Handbook of Birds of the Western United States: Including the Great Plains, Great Basin, Pacific Slope, and Lower Rio Grande Valley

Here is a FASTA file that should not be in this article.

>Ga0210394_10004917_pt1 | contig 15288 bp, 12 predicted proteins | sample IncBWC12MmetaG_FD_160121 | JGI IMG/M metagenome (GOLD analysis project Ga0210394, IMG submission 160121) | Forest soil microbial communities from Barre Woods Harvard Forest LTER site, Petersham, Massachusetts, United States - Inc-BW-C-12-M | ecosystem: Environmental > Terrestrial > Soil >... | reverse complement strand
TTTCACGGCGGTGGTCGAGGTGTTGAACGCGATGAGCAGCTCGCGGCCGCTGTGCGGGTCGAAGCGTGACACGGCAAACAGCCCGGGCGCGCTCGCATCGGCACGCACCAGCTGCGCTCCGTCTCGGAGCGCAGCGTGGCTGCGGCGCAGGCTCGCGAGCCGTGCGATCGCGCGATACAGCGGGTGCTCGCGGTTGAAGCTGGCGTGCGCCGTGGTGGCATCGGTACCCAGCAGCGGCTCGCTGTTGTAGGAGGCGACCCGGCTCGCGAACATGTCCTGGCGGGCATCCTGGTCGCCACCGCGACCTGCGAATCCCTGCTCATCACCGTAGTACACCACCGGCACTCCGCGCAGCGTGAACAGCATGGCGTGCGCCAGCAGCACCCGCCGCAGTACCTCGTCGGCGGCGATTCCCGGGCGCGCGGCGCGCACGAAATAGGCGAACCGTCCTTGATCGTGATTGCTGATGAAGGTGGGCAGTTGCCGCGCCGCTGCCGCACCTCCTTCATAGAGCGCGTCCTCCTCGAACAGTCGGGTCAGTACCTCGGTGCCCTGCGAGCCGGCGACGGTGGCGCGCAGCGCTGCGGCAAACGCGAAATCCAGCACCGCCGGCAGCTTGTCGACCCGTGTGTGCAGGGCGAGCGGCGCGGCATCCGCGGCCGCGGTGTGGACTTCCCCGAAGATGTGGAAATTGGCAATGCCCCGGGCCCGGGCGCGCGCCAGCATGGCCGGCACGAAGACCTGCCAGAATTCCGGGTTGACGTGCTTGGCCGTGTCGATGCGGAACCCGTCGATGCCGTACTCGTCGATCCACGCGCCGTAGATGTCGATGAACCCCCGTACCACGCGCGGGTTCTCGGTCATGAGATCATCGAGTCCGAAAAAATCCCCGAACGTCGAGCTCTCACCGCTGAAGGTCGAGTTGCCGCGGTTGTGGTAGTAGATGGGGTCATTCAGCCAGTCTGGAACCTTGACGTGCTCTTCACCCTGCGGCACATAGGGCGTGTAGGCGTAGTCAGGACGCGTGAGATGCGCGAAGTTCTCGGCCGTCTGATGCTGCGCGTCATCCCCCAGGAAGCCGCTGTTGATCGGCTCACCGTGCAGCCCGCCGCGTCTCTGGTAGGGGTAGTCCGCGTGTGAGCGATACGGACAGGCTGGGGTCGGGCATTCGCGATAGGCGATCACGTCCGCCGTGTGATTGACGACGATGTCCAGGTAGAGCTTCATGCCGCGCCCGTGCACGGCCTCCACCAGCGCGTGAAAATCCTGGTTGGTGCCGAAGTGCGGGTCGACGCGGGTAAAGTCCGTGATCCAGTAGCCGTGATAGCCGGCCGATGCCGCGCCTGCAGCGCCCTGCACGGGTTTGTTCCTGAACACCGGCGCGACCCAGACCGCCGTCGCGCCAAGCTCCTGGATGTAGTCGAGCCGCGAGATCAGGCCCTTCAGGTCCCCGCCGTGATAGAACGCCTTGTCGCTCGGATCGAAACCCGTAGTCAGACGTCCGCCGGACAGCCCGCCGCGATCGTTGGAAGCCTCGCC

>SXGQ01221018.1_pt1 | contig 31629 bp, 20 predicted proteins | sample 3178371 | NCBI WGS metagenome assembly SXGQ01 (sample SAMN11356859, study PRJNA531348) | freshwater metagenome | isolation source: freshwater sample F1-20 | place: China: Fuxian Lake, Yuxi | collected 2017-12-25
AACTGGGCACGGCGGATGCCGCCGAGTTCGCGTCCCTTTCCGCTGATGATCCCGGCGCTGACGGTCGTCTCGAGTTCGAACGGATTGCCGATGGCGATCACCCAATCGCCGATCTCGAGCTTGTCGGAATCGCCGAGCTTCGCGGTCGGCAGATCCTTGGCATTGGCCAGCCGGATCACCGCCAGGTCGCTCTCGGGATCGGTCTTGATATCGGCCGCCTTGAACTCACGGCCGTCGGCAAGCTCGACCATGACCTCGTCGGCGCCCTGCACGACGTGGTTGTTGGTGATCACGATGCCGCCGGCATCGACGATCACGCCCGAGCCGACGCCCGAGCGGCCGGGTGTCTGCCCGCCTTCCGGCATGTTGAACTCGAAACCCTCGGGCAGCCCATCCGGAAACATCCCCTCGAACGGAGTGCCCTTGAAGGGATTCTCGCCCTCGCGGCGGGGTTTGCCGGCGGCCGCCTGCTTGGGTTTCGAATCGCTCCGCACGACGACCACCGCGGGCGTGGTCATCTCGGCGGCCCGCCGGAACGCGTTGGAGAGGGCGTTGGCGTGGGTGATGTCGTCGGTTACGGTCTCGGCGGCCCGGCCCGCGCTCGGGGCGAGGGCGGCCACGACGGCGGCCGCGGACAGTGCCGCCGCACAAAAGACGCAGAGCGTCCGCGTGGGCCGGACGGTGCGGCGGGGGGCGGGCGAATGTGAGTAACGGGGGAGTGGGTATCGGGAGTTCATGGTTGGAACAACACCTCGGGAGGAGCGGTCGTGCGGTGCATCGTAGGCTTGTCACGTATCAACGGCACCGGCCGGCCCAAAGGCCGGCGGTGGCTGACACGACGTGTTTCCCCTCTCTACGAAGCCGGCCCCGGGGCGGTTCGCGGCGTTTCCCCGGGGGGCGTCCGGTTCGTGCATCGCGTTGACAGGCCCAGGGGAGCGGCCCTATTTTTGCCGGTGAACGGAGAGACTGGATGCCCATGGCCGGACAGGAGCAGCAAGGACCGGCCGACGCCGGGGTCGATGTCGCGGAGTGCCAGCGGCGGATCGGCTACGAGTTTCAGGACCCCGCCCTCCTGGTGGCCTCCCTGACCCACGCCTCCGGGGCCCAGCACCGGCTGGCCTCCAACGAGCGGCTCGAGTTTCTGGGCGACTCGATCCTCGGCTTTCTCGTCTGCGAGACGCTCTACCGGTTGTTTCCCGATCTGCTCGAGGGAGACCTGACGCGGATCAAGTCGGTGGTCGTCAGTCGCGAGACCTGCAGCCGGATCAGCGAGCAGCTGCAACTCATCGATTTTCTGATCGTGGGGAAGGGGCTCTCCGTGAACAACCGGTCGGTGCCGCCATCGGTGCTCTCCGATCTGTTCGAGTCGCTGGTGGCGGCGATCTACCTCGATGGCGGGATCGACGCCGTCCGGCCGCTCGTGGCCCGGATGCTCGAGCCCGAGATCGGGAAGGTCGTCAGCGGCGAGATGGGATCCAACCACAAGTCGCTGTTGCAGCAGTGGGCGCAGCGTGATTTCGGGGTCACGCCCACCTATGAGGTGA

This historic book may have numerous typos and missing text. Purchasers can usually download a free scanned copy of the original book (without typos) ... Show synopsis This historic book may have numerous typos and missing text. Purchasers can usually download a free scanned copy of the original book (without typos) from the publisher. Not indexed. Not illustrated. 1904 edition. Excerpt: ...p. 224. 418. Phalsenoptilus nuttallii (Aud.). Poor-will. Adult male.--Plumage of upper parts moth-like, soft, and velvety, finely mottled gragish brown with sharply contrasting velvety black bars and sagittate markings; tail with all but middle feathers tipped with white; sides of head and chin black, white throat patch bordered by black below; rest of under parts barred except for plain buff y under tail coverts. Adult female: similar, but with white tips to tail feathers narrower. Young: upper parts more silvery gray mixed with rusty; black markings smaller and less distinct; white of throat and tail restricted and tinged with buffy. Wing: 5.7S, tail;!.07. Distribution.--Breeds in Upper Sonoran and Transition zone of British Columhia and the western United States, from the Cascades and Sierra Nevada east to central Nebraska; winters from deserts along the southern border south to Guatemala. Eggs.--Usually laid on the bare ground; 2, white, unspotted or lightly marked. Food.--Night-flying moths, beetles, locusts, and other insects. In southern California in the dim evening light I have often seen poor-wills hunting insects along the roads and had them come close to me in a ranch dooryard when they would make short sallies from the ground, fluttering around with soft, noiseless flight, uttering a low chuck, chuck. In the daytime their eyes are of little use. A pair of the hirds that Mr. Bailey once came upon at Emigrant Gap showed this sun blindness very strikingly. They had been sitting in the shade of a bush, and flew from his feet as he approached. One of them lit again in a patch of bright sunlight, and, apparently blinded by the light, sat there calmly until he walked up within a few feet of it. He experimented with the birds, ..